E3 is easy and cost-effective to implement. There are no changes to a merchant’s daily routine or the speed of transactions — and no large equipment investment. Merchants purchase an E3 terminal or PC-based magnetic stripe reader/wedge at — or below — the prices of standard, less-secure processing equipment on the market today. E3 devices include EMV/chip card technology capabilities — which may be coming to the U.S. — and the ability to update encryption technology.
Once the hardware is installed, merchants continue normal business operations — saving time and money because E3 automates the process of continually changing the encryption keys that convert sensitive account information to encrypted data.
These necessary encryption updates are performed at no extra cost to business owners. In line with Heartland’s goal of making adoption of state-of-the-art data security easy for business owners nationwide, Heartland also does not impose extra — unnecessary — monthly or transaction fees and “taxes” for E3 technology.
Additionally, Heartland helps the vast majority of merchants who use E3 complete the appropriate forms required for PCI compliance so they don’t have to decipher the complexities by themselves. All business owners who accept credit and debit cards are subject to the standards of the PCI Council. The PCI Data Security Standards (DSS) define how sensitive data is stored, processed, and transmitted. Most owners of small and mid-sized businesses are on their own to ensure they meet the more than 230 PCI standards.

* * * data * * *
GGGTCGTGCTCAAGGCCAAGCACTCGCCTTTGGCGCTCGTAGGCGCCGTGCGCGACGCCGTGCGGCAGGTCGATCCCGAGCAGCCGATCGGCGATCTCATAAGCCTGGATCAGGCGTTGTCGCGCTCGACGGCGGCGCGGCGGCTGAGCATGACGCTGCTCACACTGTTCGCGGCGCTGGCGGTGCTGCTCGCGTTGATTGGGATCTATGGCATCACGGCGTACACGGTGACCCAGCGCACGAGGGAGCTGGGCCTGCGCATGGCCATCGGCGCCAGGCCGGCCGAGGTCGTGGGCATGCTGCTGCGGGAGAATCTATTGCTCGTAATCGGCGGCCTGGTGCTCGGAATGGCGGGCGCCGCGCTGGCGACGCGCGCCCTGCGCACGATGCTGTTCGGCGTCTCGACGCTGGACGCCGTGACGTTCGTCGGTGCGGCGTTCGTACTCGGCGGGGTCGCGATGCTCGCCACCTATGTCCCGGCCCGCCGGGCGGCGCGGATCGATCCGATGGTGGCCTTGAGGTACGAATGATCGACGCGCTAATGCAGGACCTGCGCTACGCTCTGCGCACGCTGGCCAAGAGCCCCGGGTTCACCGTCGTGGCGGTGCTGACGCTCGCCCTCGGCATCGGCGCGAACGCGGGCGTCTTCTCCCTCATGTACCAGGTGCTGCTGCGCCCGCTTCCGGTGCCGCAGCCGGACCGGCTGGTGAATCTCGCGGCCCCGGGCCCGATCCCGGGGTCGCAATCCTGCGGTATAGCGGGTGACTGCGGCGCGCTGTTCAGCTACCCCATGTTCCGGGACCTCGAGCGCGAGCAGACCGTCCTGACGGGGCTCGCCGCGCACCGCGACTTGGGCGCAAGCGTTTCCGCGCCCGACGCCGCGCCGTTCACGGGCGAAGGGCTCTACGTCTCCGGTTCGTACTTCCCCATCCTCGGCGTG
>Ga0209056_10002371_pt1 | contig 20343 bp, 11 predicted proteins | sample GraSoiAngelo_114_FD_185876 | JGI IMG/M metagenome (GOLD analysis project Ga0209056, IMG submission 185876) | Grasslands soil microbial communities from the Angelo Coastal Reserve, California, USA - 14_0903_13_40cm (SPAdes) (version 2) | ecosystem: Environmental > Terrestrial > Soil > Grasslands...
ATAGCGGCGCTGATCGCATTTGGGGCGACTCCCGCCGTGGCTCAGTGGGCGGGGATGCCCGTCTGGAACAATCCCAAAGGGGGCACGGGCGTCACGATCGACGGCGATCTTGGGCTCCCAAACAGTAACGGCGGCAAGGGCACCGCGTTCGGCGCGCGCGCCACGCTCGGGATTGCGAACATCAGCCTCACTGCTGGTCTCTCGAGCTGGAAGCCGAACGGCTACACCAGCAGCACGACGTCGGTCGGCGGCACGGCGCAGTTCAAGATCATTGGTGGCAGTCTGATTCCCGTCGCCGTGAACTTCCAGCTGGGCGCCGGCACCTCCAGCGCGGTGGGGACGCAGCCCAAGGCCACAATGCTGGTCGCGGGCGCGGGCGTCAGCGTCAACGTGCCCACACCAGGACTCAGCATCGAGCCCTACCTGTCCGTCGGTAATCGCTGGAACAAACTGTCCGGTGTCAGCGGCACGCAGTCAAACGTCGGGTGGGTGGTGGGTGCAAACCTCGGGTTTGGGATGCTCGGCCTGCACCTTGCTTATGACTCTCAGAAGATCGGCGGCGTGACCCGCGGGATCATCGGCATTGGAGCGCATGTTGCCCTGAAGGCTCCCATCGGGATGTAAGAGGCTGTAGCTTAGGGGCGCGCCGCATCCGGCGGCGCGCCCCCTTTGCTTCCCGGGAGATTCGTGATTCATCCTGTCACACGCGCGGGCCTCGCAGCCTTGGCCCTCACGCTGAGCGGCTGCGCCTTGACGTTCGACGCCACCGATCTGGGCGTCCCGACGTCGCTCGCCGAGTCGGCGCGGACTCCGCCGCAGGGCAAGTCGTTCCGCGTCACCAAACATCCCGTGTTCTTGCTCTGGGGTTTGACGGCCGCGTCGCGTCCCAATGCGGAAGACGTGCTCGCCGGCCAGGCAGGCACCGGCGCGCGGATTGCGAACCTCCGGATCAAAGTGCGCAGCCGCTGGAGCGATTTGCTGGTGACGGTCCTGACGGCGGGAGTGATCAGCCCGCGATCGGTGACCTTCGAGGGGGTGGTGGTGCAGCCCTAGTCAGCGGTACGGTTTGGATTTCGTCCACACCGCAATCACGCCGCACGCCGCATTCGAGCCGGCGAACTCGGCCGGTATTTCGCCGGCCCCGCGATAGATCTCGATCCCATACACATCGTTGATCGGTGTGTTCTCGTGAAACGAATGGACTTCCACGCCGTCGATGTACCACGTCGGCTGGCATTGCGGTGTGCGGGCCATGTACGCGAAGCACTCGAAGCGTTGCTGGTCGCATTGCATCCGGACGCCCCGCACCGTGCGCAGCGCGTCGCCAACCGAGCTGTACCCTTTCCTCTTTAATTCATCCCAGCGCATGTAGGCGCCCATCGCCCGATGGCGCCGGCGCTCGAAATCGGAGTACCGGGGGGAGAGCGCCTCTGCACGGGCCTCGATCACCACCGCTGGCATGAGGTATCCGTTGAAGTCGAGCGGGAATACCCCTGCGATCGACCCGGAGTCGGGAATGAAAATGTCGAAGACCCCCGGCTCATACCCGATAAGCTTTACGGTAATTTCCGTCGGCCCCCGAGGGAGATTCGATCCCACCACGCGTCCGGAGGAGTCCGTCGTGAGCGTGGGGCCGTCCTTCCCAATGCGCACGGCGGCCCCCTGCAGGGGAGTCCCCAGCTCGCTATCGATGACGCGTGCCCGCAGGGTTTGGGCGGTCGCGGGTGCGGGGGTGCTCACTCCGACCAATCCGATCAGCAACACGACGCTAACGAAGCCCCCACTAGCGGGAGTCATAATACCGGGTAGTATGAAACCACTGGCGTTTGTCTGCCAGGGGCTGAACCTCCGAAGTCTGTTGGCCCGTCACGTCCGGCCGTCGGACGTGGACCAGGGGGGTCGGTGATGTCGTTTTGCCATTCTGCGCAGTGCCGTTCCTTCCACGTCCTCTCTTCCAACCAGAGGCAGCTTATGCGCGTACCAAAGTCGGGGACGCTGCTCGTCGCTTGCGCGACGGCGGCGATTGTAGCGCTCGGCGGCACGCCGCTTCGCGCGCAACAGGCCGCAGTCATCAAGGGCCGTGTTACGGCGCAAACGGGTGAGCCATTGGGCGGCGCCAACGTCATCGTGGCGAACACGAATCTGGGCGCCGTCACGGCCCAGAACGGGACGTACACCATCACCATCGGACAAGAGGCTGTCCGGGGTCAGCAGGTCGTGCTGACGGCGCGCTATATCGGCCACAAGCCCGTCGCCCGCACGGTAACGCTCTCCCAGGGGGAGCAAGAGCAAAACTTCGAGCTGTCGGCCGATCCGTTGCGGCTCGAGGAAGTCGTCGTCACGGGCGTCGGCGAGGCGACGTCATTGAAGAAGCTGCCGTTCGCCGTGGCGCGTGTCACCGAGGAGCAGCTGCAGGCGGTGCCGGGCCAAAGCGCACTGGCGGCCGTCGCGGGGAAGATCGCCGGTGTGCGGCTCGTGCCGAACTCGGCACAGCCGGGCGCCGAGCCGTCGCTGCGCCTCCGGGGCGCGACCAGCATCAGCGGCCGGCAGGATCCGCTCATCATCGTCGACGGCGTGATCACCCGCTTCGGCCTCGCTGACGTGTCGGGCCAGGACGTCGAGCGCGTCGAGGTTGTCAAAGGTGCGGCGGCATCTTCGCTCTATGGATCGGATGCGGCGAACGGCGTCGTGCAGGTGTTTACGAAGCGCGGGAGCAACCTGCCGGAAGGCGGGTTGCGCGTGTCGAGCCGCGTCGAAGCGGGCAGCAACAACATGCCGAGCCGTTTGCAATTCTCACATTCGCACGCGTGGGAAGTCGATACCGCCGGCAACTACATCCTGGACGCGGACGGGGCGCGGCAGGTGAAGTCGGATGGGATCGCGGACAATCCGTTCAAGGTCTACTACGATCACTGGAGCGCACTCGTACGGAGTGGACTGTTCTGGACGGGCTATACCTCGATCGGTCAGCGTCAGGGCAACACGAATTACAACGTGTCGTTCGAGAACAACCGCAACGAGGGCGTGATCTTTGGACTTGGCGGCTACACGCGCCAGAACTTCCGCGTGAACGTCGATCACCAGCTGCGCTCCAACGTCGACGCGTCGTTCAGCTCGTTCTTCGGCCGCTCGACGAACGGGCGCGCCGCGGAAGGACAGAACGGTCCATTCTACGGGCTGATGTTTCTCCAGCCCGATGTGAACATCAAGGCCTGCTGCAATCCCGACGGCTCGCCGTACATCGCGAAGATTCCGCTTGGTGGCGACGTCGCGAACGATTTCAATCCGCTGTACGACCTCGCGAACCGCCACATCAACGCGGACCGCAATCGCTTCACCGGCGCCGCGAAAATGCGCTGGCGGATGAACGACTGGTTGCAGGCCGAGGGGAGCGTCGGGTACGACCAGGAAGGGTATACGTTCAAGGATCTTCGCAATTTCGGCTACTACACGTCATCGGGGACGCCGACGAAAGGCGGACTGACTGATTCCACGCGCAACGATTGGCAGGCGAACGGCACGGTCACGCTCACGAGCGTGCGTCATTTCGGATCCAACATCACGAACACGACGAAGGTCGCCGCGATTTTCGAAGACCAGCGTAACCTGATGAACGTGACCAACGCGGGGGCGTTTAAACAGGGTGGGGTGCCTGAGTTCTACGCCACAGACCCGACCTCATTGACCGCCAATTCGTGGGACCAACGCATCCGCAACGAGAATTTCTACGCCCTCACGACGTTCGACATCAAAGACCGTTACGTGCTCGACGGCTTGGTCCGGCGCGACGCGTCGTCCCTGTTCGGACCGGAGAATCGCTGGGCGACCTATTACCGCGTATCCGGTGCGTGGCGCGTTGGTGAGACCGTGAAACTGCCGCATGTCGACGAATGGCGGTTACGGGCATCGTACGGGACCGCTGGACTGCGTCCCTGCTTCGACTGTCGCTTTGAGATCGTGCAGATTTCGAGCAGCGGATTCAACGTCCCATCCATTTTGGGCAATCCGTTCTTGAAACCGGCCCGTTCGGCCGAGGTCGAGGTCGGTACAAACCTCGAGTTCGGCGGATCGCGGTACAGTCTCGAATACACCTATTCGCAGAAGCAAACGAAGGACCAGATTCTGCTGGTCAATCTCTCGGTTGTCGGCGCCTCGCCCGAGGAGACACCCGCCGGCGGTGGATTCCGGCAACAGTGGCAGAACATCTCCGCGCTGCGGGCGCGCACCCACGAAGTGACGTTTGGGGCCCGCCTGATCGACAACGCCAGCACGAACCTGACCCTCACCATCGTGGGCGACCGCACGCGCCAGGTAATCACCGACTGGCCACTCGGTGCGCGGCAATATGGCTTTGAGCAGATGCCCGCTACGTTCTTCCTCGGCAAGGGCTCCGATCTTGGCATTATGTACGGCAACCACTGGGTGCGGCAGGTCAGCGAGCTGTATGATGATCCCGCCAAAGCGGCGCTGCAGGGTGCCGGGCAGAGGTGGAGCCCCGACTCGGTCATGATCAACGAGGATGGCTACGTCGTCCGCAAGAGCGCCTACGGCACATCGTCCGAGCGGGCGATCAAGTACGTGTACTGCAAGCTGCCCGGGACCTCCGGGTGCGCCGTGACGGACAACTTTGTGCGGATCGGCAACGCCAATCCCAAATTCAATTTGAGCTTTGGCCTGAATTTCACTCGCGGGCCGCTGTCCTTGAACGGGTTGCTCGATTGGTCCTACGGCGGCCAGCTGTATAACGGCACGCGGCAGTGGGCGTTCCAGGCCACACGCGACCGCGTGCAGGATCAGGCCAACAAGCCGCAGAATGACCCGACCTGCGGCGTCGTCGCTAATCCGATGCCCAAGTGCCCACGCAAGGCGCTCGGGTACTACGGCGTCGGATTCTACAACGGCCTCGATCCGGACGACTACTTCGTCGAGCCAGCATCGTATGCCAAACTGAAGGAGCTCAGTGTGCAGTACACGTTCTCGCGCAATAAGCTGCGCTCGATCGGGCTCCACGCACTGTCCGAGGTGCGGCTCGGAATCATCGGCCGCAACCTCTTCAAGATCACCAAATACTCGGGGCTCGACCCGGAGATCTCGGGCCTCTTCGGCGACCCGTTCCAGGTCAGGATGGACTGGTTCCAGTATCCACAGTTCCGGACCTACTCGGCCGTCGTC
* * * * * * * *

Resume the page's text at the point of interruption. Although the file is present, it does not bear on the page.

Lastly, in the unlikely event of a data breach using E3, Heartland — with its “E3 End-to-End Encryption Warranty” — will reimburse a merchant’s breach-related fines. If, during the warranty period on any particular Heartland E3 device, the device fails to prevent the unauthorized decryption of cardholder data on that particular device, and that failure is a result of a defect or error in Heartland’s software or hardware, Heartland will pay the merchant the amount of compliance fines, fees and/or assessments the merchant pays to the card brands, issuing bank or acquiring bank. Heartland will also pay the merchant any costs he/she pays for a directly related forensic audit conducted by a PCI-certified Qualified Incident Response Assessor.
“Data security is mission critical in today’s world,” Carr says. “That’s why Heartland is taking a leadership role in making end-to-end encryption available and easy to implement for merchants large and small. While not a silver bullet, we feel this technology is a significant leap forward in helping the payments industry — as well as merchants and consumers — mitigate much of the risk of cybercrime. We have been working on this solution for two years now and are proud to be able to offer it to the stakeholders of the electronic payments world.”
For more information on this warranty and E3, access to a new payments security blog — “The E3 Blog” — and “Card Payment Security for the Small Merchant,” a white paper written by Mercator Advisory Group’s George Peabody — visit E3secure.com. To request photos of E3 hardware, contact [email protected]